The Deerings is a brave addition to a traditional suburban street scene in Harpenden, Hertfordshire. Obtaining consent was a challenge, being a modern, simple form surrounded by very traditional, suburban designs.
Far removed from the former bungalow that sat on the site, the building has been designed to optimise its performance by adopting a ‘fabric first approach’. The house was built from a super-insulated timber frame, which was constructed off-site. The frame was supplied with insulation and airtight membrane, and erected on a passive slab in 3 weeks, speeding up the overall programme, and minimising wastage and disturbance to neighbours. Recycled paper insulation and timber cladding externally was chosen to reduce the carbon footprint of the building, minimising the use of concrete and steel to less than 10% of the total volume of the building.
The client chose the toughest route as the best way to achieve what they’d originally intended, and to get Passivhaus certification. The result is a simple, cuboid family home, where a central duplex space and sliding doors to the garden create light and a feeling of openness. A mezzanine galleried space with seating and books at the top of the stairs overlooks the main family area. Off the main ground floor space are an office and den, while the main bedroom has a large roof terrace with a Japanese bath overlooking the garden. Internally and externally, natural materials are used as much as possible, including Ash dieback for panelling, flooring and detailing.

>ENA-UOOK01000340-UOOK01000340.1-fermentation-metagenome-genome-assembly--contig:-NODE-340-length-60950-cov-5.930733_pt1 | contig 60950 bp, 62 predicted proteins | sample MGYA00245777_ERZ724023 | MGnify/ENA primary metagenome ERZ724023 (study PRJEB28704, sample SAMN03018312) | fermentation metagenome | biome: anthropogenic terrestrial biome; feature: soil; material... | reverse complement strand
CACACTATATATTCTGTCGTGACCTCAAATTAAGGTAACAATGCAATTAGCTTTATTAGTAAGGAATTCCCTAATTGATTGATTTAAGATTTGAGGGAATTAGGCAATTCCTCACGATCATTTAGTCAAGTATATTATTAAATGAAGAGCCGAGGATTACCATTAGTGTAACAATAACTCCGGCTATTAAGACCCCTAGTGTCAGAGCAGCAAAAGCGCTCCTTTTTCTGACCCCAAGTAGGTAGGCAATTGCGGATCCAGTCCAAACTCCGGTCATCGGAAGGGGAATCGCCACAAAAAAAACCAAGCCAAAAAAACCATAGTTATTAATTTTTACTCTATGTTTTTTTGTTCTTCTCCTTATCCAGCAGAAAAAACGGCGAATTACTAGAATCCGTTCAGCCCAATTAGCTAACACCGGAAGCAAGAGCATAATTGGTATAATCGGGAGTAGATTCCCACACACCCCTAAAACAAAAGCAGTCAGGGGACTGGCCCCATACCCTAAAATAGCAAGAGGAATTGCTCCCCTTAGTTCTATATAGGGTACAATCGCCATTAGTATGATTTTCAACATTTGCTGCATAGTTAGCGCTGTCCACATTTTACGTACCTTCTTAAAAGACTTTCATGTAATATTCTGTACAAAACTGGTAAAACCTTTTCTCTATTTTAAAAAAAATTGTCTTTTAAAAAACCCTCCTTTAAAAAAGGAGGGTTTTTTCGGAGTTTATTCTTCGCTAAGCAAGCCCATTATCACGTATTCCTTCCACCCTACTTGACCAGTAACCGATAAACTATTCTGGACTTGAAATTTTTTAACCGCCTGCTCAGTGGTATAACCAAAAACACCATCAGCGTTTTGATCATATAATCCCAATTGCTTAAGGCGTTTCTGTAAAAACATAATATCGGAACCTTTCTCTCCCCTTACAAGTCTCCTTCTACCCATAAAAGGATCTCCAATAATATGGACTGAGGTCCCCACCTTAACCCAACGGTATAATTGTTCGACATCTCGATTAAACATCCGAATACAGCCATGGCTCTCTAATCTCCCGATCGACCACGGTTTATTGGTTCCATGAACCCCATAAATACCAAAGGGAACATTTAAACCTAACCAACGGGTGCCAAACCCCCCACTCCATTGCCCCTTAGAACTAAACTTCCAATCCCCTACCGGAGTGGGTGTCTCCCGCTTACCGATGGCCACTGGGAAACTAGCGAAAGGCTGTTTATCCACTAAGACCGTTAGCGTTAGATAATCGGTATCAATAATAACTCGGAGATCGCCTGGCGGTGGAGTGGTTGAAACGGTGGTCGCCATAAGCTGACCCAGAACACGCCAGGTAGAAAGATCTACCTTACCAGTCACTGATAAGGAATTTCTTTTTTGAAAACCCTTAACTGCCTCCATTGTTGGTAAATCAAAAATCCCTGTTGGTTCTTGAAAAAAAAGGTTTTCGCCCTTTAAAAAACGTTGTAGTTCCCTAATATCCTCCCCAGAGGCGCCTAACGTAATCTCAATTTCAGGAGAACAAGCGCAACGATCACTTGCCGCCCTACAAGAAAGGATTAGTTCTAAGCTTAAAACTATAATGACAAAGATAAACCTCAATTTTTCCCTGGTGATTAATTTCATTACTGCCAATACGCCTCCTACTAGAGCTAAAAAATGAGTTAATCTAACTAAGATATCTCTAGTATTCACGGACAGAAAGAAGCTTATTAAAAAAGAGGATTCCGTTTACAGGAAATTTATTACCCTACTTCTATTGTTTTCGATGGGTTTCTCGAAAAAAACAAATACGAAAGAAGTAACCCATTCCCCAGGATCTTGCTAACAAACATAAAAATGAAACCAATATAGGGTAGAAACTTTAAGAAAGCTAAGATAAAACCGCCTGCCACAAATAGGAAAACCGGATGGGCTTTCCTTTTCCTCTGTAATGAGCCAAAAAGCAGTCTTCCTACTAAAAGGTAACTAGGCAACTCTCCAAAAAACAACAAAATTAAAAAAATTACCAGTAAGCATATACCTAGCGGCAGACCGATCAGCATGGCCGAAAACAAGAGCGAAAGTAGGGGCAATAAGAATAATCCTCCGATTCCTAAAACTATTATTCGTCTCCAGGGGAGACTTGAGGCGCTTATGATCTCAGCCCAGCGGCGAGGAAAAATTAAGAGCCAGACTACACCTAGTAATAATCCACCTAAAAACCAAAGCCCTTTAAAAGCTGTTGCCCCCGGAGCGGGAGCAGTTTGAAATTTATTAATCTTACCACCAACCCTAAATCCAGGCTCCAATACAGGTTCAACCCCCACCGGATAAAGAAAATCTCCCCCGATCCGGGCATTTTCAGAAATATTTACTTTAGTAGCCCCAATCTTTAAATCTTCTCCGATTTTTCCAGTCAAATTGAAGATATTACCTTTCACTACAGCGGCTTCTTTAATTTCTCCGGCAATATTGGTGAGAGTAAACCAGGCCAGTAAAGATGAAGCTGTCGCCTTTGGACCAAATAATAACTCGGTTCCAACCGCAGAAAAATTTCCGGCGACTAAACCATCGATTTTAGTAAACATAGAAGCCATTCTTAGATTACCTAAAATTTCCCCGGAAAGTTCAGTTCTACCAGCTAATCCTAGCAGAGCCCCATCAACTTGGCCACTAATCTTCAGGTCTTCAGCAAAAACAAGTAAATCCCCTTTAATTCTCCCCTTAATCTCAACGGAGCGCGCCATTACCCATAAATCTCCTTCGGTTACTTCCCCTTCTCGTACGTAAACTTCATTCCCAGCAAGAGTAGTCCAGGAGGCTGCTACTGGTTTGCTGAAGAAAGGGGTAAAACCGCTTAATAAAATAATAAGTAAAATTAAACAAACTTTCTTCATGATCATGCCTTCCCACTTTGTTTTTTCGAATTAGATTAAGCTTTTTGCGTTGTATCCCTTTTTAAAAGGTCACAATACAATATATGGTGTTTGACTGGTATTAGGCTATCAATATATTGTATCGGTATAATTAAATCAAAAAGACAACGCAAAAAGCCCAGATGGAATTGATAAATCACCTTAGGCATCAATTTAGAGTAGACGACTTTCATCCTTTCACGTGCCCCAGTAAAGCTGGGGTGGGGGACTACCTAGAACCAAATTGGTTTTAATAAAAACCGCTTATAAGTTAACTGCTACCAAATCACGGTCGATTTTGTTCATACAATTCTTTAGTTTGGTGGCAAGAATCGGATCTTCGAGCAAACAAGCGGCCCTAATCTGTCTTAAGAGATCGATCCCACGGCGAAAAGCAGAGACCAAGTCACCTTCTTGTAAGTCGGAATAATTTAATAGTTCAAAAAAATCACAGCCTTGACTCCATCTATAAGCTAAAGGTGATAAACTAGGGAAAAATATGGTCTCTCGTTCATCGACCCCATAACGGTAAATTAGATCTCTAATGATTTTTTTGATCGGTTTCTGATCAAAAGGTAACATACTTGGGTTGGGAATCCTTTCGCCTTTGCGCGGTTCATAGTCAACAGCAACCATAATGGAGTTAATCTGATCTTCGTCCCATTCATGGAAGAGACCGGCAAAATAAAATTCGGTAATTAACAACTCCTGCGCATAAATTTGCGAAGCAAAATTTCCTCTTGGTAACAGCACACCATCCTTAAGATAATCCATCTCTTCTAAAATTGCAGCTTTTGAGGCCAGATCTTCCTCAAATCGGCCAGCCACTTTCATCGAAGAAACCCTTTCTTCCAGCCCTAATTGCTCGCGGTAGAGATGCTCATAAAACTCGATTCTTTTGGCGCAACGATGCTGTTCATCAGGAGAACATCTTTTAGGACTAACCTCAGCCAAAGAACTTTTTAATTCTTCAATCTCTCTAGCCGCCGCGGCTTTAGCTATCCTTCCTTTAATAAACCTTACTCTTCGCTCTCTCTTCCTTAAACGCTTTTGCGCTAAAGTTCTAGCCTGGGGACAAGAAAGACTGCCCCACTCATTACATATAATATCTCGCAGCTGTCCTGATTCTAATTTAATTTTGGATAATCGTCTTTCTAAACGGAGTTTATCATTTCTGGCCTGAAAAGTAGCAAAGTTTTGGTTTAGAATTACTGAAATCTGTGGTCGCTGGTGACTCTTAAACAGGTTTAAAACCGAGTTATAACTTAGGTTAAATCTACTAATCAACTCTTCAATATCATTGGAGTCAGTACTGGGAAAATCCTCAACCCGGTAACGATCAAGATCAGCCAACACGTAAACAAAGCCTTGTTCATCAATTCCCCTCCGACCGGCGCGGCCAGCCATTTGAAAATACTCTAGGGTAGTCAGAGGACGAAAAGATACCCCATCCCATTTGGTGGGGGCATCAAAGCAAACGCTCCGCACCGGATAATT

The certified Passivhaus has solar thermal and pv plus a stove for hot water and a small gas boiler for emergencies. Bills and gas use were virtually nil through a particularly cold first winter. The client says the house is so comfortable that they regularly go out under-dressed, not realising it’s cold outside.
The client’s own building management system monitors data that will feed back to the Passivhaus community.